1797: First Ever Parachute Jump Is Made Over Paris
Schematic depiction of Garnerin's first parachute used in the Parc Monceau descent of October 22, 1797. Illustration dates from the early nineteenth century. (Library of Congress/Wikimedia Commons)
Parachuting is one of the most exhilarating experiences in life, according to the hundreds of thousands of people who decide to take the plunge each year. While over three million jumps from airplanes occur every year in the United States alone, parachuting as a practice began long before the invention of flight. In fact, the first parachute jump took place in 1797, a good 106 years before the Wright Brothers ever got their craft off the ground.
The Flying Frenchman
That was the year André-Jacques Garnerin, French physicist, veteran of war, and balloonist extraordinaire, took his miraculous first jump. Born on January 31, 1769, Garnerin grew up in beautiful Paris and soon fell in love with both ballooning and revolting. During the French Revolution, he was a proponent of using massive air balloons (the only real way of flying at the time) for war purposes, but he was captured and spent three years as a prisoner of war in present-day Hungary. While wasting away in miserable conditions, Garnerin often imagined escaping his torment by jumping off the tall prison walls to freedom.
Luckily, Garnerin was released before he resorted to leaping and went on to study ballooning further with fellow famed French scientist Jacques Alexandre César Charles, who had mastered the art of ballooning, being one of the first to successfully get off the ground after studying the effectiveness of hydrogen as a propellant. Throughout the 1780s, Charles showed off his invention of what we would now call a hot air balloon to hundreds of thousands of awed spectators, including one of America's own Founding Fathers, Benjamin Franklin.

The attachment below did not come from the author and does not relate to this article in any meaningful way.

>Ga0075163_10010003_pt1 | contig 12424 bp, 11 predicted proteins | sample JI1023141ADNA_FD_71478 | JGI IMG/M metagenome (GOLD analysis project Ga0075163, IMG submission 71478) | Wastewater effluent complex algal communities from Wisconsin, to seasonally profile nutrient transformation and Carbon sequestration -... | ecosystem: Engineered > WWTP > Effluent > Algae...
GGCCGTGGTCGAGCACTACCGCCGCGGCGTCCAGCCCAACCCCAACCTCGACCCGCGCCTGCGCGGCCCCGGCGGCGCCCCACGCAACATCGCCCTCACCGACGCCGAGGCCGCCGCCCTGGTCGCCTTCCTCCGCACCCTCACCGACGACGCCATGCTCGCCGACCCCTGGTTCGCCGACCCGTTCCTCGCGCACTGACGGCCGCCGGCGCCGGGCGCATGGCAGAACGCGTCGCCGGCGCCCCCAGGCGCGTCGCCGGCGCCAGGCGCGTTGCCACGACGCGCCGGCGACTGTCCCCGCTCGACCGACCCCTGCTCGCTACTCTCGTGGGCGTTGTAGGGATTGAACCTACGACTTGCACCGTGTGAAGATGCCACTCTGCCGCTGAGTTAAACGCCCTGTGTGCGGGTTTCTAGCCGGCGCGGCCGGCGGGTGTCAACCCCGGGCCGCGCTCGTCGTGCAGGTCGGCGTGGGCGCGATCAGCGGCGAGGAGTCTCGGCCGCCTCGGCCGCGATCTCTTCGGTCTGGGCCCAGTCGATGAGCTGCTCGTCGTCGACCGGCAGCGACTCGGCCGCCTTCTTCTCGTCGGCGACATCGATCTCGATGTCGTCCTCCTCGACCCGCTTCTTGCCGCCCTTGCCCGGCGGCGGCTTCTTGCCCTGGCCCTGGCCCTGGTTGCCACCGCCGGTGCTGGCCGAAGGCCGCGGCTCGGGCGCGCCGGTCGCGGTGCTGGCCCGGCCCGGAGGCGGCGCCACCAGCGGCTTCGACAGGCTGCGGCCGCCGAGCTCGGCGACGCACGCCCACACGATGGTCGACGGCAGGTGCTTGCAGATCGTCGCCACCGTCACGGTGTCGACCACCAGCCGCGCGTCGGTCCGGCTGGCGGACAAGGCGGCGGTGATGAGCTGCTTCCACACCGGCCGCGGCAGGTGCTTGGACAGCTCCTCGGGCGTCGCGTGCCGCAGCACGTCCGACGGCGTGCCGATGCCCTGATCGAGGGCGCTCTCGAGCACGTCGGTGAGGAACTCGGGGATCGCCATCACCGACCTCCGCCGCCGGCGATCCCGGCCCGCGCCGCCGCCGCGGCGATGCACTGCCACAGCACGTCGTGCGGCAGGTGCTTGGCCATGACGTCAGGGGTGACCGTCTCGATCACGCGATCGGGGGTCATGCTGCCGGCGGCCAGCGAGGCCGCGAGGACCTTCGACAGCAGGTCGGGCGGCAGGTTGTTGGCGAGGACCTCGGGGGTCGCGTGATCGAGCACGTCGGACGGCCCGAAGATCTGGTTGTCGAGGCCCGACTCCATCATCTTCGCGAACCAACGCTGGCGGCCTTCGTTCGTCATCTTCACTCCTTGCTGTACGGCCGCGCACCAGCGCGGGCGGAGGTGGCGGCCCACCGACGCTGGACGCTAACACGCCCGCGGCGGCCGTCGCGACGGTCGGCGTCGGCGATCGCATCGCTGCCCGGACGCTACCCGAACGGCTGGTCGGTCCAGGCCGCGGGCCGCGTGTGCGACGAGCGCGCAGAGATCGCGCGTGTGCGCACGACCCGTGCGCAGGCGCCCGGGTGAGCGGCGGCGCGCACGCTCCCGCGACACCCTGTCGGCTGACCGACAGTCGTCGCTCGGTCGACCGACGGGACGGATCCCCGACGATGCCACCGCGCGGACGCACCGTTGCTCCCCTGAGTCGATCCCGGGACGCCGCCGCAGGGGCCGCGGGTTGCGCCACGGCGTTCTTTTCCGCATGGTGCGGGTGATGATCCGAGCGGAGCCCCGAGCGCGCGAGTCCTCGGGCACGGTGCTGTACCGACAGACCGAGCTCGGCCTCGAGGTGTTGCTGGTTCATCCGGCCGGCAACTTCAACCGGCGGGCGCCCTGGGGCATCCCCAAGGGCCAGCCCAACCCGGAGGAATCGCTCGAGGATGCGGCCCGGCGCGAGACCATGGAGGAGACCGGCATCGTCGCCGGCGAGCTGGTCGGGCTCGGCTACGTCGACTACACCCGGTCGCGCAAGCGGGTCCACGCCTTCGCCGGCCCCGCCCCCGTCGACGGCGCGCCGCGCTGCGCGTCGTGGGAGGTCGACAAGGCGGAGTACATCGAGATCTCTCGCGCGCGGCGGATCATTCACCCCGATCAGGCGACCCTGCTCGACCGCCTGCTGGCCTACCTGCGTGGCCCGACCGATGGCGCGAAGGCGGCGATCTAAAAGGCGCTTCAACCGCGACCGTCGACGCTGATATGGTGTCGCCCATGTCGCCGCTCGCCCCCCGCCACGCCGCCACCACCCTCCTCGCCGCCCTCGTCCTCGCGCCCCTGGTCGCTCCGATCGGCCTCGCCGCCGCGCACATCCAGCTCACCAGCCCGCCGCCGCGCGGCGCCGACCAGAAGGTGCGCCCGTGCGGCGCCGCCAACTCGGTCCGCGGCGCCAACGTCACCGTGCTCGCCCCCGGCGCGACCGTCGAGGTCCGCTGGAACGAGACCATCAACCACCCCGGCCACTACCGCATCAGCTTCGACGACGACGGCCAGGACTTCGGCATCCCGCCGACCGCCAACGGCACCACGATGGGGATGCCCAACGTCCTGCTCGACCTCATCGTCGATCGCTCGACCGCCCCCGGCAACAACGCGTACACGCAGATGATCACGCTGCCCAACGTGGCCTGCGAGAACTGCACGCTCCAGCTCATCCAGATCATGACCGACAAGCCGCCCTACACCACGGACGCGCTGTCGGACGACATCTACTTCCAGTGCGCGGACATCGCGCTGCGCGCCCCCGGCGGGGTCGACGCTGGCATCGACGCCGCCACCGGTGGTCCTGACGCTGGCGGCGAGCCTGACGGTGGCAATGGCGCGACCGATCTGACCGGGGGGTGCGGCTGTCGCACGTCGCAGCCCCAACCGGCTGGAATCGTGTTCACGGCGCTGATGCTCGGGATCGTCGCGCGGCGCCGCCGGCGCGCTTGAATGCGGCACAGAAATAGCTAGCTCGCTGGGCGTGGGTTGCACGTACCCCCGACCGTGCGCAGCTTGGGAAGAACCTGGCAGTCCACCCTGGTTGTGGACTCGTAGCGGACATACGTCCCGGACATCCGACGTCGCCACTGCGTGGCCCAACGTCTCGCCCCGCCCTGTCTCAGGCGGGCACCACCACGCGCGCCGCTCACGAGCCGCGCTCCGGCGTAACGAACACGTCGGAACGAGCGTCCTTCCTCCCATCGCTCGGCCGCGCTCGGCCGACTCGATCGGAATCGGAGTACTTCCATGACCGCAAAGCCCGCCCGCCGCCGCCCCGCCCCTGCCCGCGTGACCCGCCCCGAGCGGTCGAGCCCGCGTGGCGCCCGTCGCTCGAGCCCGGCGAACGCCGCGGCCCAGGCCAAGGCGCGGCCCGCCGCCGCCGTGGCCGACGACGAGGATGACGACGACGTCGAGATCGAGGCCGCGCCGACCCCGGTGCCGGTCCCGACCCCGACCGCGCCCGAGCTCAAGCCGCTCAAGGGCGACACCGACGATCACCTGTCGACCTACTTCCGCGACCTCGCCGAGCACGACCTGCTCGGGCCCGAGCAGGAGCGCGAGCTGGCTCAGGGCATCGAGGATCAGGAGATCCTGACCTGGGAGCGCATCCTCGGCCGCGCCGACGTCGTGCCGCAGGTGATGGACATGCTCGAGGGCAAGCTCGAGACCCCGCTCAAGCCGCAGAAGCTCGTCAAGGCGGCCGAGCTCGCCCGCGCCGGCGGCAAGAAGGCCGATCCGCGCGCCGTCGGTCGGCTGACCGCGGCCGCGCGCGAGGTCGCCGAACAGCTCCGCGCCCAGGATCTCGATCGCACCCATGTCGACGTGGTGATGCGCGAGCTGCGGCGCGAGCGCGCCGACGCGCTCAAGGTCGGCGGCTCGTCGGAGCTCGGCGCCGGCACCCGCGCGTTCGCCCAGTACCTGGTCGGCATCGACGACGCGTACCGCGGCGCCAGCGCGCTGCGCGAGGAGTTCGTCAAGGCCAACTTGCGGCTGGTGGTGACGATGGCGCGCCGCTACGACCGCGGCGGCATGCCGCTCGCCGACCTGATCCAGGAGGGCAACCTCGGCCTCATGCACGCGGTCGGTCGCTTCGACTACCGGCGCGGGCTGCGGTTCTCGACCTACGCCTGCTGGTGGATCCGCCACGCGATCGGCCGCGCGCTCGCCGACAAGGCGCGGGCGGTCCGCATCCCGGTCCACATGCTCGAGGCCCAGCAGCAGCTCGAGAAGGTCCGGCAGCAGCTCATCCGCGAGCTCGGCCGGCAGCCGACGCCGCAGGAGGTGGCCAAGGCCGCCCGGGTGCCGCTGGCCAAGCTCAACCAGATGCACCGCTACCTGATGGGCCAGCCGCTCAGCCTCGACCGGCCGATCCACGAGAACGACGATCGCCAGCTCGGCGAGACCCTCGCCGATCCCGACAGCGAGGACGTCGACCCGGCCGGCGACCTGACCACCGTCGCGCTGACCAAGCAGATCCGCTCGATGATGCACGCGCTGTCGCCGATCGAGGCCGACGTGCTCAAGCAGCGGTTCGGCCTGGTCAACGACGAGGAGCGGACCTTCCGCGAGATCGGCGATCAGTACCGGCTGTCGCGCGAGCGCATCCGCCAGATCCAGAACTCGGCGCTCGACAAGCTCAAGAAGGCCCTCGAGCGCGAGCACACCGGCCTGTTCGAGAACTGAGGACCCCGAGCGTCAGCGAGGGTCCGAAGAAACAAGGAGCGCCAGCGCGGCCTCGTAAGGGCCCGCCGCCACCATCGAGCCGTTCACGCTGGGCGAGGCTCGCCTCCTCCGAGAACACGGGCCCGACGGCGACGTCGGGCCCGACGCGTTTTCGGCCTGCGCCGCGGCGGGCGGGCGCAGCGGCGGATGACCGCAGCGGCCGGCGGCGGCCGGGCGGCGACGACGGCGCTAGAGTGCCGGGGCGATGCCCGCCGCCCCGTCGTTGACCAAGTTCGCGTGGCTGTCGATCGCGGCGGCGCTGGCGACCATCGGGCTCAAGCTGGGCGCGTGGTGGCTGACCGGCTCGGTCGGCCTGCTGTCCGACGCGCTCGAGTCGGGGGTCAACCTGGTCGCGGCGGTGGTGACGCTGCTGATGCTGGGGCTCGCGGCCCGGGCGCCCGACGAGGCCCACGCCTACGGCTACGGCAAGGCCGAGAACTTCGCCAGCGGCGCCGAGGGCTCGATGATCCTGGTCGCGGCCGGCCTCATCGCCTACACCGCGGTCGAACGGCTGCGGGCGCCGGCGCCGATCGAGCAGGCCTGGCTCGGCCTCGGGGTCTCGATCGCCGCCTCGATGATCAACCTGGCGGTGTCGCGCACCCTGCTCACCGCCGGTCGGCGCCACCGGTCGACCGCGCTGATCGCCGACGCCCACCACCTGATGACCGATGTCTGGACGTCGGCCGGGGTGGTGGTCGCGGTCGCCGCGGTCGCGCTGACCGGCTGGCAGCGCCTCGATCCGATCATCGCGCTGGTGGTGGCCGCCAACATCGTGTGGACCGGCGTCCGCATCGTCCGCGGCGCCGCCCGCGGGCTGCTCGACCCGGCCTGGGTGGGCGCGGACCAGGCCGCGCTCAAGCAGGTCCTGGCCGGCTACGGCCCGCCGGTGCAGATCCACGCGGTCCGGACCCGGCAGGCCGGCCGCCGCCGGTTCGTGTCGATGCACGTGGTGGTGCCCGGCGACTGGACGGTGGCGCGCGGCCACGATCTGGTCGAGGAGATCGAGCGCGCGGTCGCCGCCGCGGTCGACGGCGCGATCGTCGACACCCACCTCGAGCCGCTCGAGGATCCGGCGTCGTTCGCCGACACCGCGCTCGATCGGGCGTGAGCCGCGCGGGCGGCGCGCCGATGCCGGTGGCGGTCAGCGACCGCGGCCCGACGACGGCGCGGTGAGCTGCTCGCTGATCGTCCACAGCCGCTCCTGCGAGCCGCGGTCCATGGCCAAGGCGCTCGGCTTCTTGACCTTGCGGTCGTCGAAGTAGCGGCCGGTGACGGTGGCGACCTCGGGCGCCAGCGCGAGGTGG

The First Parachute Jump
While Charles was enamored with what went up, Garnerin was more focused on what came down, devising a creative—albeit highly dangerous—method of jumping from the balloon while it was more than 3,000 feet above ground. Essentially, he used a giant balloon to lift the umbrella-shaped parachute, which was tied closed, thousands of feet in the air before opening the seven-meter nylon chute and cutting its ties to the balloon. Any tiny error or injury to the parachute would have resulted in catastrophe, and Garnerin made more than a tiny error during his first jump on October 22, 1797, when he failed to account for the power of the air pressure and wind at that altitude. He later realized that maybe a small air vent would be useful for controlling the giant contraption.
The basket waved back and forth with violent force, and the young Frenchman held on for dear life as it slowly made its way downward, swinging like a pendulum all the while. The landing was not kind, but happily, the first parachutist was not seriously hurt when he finally landed over a mile from where he cut the line to the balloon. Over the next couple of years, he tinkered and enacted flight after flight until he proved to his critics and fans alike that he could indeed control his descent.
His next step was to take a partner, specifically his wife, Jeanne, but the French government frowned on the idea of a woman partaking in his ventures, citing concerns ranging from fertility to indecency. Eventually, they all came to the understanding that as long as the woman on board knew the risks involved, she was allowed to make her own decisions. Post-Revolution France was a free country, after all. A few years later, Garnerin was finally allowed to take Jeanne along with him on October 12, 1799, when they jumped together from another 3,000 feet above ground. They landed with ease, finally proving once and for all the worthiness and surprising safety of his experiment.
Parachuting mostly existed as a thrilling pastime until it found a military purpose in World War I, as its inventor had always intended. It was mostly used as a method of escape from the observation balloons that frequently met their demise as long-ranged weapons became more reliable. By World War II, the advent of paratroopers changed the face of war, and more than 13,000 Americans and 1,000 more British soldiers landed on the beaches of Normandy Bay in the wee hours of June 6, 1944, A.K.A. D-Day. Armies across the world still use paratroopers because of the ease and reliability of the modern-day parachute and quiet, covert method of infiltration the tactic allows.
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